I’m a child of the '80s and even back then most of these characters were already 10 years old. There is an “Easter Egg” toward the end of Scoob that gives a shout-out to Magilla Gorilla, and it was at that point I found myself asking who this movie was made for? My wife is the same age as me and she had no idea who any of these characters were. As it is, the only reason I knew any of these characters was from midday re-runs on UPN during the summer in the mid 1980s. One of the “unique” things that Scoob does is change the dynamic of Dynomutt. If you’ve ever watched a Dynomutt cartoon, you know Blue Falcon is always making fun of Dynomutt because he screws up. Well in Scoob, Dynomutt is the hero and Blue Falcon is the screw-up. This may be mildly interesting if you had any recollection of the original show, which almost no one watching it has. My children are 3 and 6, and I had kids later in my life and I barely remember these shows from re-run, so who is this for? Who watching Scoob has any vested interest in any of these characters besides Scooby-Doo and the Gang? I can only surmise that these characters were thrown into a movie because someone felt the need to launch them into their own series; otherwise, it makes absolutely no sense. By the end of the movie, Scooby is being chased by Cerebus the three headed dog across ancient Greece. Not a robot. Not a guy in a mask. The actual dog. At no point in Scoob is there a mystery and a majority of the movie is spent with Shaggy, Scooby, Fred, Velma, and Daphne being split up in their own separate movies. Nothing that made Scooby-Doo successful is present.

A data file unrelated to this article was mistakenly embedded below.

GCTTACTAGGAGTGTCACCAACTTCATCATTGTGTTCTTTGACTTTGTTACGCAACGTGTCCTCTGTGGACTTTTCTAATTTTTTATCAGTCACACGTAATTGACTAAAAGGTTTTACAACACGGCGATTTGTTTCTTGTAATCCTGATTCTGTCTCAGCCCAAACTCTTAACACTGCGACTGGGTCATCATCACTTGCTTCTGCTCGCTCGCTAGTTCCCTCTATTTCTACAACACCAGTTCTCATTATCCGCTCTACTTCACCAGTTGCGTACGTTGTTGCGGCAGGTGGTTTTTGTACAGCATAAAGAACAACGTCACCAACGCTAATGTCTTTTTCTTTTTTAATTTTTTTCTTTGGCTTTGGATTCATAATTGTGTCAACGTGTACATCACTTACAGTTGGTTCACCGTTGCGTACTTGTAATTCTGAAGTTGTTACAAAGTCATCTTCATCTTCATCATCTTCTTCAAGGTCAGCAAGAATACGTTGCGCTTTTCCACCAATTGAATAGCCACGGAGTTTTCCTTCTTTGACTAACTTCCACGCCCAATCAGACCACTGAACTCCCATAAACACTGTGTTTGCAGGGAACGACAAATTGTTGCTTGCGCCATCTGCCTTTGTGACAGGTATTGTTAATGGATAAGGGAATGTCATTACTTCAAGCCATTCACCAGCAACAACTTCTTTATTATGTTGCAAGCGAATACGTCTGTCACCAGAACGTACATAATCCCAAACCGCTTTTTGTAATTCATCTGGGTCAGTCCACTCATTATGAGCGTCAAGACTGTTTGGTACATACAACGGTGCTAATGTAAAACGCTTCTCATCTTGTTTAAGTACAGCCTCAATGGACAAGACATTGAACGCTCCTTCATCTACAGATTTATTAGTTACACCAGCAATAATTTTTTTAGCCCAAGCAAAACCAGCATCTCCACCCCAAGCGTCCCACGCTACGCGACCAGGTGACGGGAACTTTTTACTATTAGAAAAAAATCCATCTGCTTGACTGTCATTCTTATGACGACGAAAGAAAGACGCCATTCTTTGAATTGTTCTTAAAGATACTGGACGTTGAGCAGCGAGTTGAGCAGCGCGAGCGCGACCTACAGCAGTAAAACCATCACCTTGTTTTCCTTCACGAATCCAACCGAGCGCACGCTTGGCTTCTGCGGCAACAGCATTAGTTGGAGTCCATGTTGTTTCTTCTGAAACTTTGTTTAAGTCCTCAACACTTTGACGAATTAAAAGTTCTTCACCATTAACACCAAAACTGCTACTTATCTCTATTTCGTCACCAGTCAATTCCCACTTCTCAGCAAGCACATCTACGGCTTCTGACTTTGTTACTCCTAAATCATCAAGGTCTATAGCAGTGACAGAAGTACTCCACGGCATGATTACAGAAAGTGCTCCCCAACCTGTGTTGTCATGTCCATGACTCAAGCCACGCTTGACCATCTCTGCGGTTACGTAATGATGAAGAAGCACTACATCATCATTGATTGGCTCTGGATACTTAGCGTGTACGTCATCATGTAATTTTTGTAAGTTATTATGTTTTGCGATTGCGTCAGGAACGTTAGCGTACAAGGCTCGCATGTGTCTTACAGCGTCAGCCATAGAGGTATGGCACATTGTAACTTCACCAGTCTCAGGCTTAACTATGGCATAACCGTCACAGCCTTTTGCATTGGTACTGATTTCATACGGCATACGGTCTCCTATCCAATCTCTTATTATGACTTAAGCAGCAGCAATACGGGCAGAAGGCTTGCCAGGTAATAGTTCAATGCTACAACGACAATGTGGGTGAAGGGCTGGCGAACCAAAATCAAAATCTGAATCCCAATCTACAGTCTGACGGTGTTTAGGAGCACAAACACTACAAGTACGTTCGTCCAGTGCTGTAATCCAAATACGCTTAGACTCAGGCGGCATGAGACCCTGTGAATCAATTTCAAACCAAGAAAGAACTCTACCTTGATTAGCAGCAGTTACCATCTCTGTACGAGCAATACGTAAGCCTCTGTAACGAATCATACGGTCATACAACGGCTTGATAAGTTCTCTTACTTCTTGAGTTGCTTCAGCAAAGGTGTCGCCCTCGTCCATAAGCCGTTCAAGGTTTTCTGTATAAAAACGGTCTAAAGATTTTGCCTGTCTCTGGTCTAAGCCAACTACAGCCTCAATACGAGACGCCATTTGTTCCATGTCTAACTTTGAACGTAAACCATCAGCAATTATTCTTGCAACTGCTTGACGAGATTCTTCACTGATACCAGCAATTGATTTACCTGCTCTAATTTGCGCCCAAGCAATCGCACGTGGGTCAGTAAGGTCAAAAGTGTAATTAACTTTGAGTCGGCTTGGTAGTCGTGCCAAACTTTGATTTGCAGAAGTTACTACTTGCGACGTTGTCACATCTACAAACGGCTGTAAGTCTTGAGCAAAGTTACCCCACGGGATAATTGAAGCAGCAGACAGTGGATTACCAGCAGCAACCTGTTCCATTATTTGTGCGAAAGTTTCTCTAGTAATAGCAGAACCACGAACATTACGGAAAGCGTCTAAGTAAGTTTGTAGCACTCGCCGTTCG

It’s not that hard! Take 90 minutes and give us a mystery. It doesn’t even need to be a good mystery. Make something up. Have an amusement park owner try to scare people away so he can buy the alligator farm. My wife, my kids, myself and probably you reading this have watched episodes of Scooby-Doo where “Amusement Park Alligator Farm” was the entire plot, and we loved it so much that we watched dozens more episodes. I know that it is refreshing to have a kids' movie with substance, but being a parent I am also okay with a movie that just entertains my kids for 90 minutes. I cannot mentally grasp how you screw up something as simple as Scooby-Doo multiple times. 1969 Hanna Barbera served a theme on a platter; “Things aren’t as scary as you think they are.” Instead we get forced BS about “Friendship” and Blue Falcon trying to find himself.